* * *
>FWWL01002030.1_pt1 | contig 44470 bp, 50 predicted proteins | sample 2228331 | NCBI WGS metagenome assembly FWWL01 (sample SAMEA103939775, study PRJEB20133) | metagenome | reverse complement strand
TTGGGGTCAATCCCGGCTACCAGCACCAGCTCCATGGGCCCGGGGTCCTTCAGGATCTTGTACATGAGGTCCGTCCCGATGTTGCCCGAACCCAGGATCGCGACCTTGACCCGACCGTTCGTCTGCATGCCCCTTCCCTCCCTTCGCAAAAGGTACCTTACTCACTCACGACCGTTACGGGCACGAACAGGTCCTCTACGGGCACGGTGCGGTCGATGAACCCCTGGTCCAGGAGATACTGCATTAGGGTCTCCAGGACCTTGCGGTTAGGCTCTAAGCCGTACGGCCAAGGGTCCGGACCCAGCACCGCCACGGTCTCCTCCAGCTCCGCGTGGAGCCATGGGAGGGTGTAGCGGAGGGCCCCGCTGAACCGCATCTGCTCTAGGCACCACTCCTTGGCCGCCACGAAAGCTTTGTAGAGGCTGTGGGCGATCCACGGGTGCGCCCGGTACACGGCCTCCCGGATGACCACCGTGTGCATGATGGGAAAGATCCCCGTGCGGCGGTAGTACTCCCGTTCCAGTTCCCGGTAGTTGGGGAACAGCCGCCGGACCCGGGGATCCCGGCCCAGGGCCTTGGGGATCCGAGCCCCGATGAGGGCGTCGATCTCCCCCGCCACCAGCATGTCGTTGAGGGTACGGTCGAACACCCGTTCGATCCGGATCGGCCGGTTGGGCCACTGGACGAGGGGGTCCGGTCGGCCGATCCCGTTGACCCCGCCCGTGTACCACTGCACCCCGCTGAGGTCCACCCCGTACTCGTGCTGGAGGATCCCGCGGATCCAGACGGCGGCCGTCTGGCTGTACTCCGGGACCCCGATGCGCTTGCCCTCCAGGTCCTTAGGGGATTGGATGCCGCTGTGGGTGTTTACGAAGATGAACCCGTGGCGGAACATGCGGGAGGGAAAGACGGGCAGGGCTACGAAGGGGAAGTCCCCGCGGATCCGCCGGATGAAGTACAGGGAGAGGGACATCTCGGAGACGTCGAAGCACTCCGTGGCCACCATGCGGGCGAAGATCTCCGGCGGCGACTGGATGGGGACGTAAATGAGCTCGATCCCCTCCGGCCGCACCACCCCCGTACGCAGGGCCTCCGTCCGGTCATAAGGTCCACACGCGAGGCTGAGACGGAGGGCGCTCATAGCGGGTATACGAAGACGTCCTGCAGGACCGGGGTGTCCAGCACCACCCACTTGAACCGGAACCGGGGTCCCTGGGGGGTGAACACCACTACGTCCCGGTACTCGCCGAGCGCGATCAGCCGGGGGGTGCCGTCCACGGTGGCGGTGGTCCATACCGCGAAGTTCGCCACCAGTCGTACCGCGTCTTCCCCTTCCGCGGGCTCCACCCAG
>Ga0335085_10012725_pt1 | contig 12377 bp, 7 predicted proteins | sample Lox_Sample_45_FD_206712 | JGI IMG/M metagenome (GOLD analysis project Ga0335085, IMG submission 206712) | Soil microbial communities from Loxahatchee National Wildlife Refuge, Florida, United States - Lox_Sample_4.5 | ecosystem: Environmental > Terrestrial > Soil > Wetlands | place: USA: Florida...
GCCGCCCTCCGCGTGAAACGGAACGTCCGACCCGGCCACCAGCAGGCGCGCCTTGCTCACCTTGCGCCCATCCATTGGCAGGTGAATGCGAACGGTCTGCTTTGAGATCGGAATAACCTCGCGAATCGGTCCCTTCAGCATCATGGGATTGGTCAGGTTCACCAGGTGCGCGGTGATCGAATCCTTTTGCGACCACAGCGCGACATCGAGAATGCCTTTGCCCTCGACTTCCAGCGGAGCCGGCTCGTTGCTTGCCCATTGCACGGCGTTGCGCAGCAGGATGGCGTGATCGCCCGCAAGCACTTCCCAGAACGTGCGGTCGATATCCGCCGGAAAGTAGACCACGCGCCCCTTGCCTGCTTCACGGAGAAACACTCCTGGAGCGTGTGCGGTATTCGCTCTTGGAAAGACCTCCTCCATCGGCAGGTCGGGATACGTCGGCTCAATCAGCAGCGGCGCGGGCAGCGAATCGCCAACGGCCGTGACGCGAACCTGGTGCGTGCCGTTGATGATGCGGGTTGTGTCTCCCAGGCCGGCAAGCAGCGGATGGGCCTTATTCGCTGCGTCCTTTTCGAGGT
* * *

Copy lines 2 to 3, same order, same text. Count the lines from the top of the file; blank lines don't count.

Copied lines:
TTGGGGTCAATCCCGGCTACCAGCACCAGCTCCATGGGCCCGGGGTCCTTCAGGATCTTGTACATGAGGTCCGTCCCGATGTTGCCCGAACCCAGGATCGCGACCTTGACCCGACCGTTCGTCTGCATGCCCCTTCCCTCCCTTCGCAAAAGGTACCTTACTCACTCACGACCGTTACGGGCACGAACAGGTCCTCTACGGGCACGGTGCGGTCGATGAACCCCTGGTCCAGGAGATACTGCATTAGGGTCTCCAGGACCTTGCGGTTAGGCTCTAAGCCGTACGGCCAAGGGTCCGGACCCAGCACCGCCACGGTCTCCTCCAGCTCCGCGTGGAGCCATGGGAGGGTGTAGCGGAGGGCCCCGCTGAACCGCATCTGCTCTAGGCACCACTCCTTGGCCGCCACGAAAGCTTTGTAGAGGCTGTGGGCGATCCACGGGTGCGCCCGGTACACGGCCTCCCGGATGACCACCGTGTGCATGATGGGAAAGATCCCCGTGCGGCGGTAGTACTCCCGTTCCAGTTCCCGGTAGTTGGGGAACAGCCGCCGGACCCGGGGATCCCGGCCCAGGGCCTTGGGGATCCGAGCCCCGATGAGGGCGTCGATCTCCCCCGCCACCAGCATGTCGTTGAGGGTACGGTCGAACACCCGTTCGATCCGGATCGGCCGGTTGGGCCACTGGACGAGGGGGTCCGGTCGGCCGATCCCGTTGACCCCGCCCGTGTACCACTGCACCCCGCTGAGGTCCACCCCGTACTCGTGCTGGAGGATCCCGCGGATCCAGACGGCGGCCGTCTGGCTGTACTCCGGGACCCCGATGCGCTTGCCCTCCAGGTCCTTAGGGGATTGGATGCCGCTGTGGGTGTTTACGAAGATGAACCCGTGGCGGAACATGCGGGAGGGAAAGACGGGCAGGGCTACGAAGGGGAAGTCCCCGCGGATCCGCCGGATGAAGTACAGGGAGAGGGACATCTCGGAGACGTCGAAGCACTCCGTGGCCACCATGCGGGCGAAGATCTCCGGCGGCGACTGGATGGGGACGTAAATGAGCTCGATCCCCTCCGGCCGCACCACCCCCGTACGCAGGGCCTCCGTCCGGTCATAAGGTCCACACGCGAGGCTGAGACGGAGGGCGCTCATAGCGGGTATACGAAGACGTCCTGCAGGACCGGGGTGTCCAGCACCACCCACTTGAACCGGAACCGGGGTCCCTGGGGGGTGAACACCACTACGTCCCGGTACTCGCCGAGCGCGATCAGCCGGGGGGTGCCGTCCACGGTGGCGGTGGTCCATACCGCGAAGTTCGCCACCAGTCGTACCGCGTCTTCCCCTTCCGCGGGCTCCACCCAG
>Ga0335085_10012725_pt1 | contig 12377 bp, 7 predicted proteins | sample Lox_Sample_45_FD_206712 | JGI IMG/M metagenome (GOLD analysis project Ga0335085, IMG submission 206712) | Soil microbial communities from Loxahatchee National Wildlife Refuge, Florida, United States - Lox_Sample_4.5 | ecosystem: Environmental > Terrestrial > Soil > Wetlands | place: USA: Florida...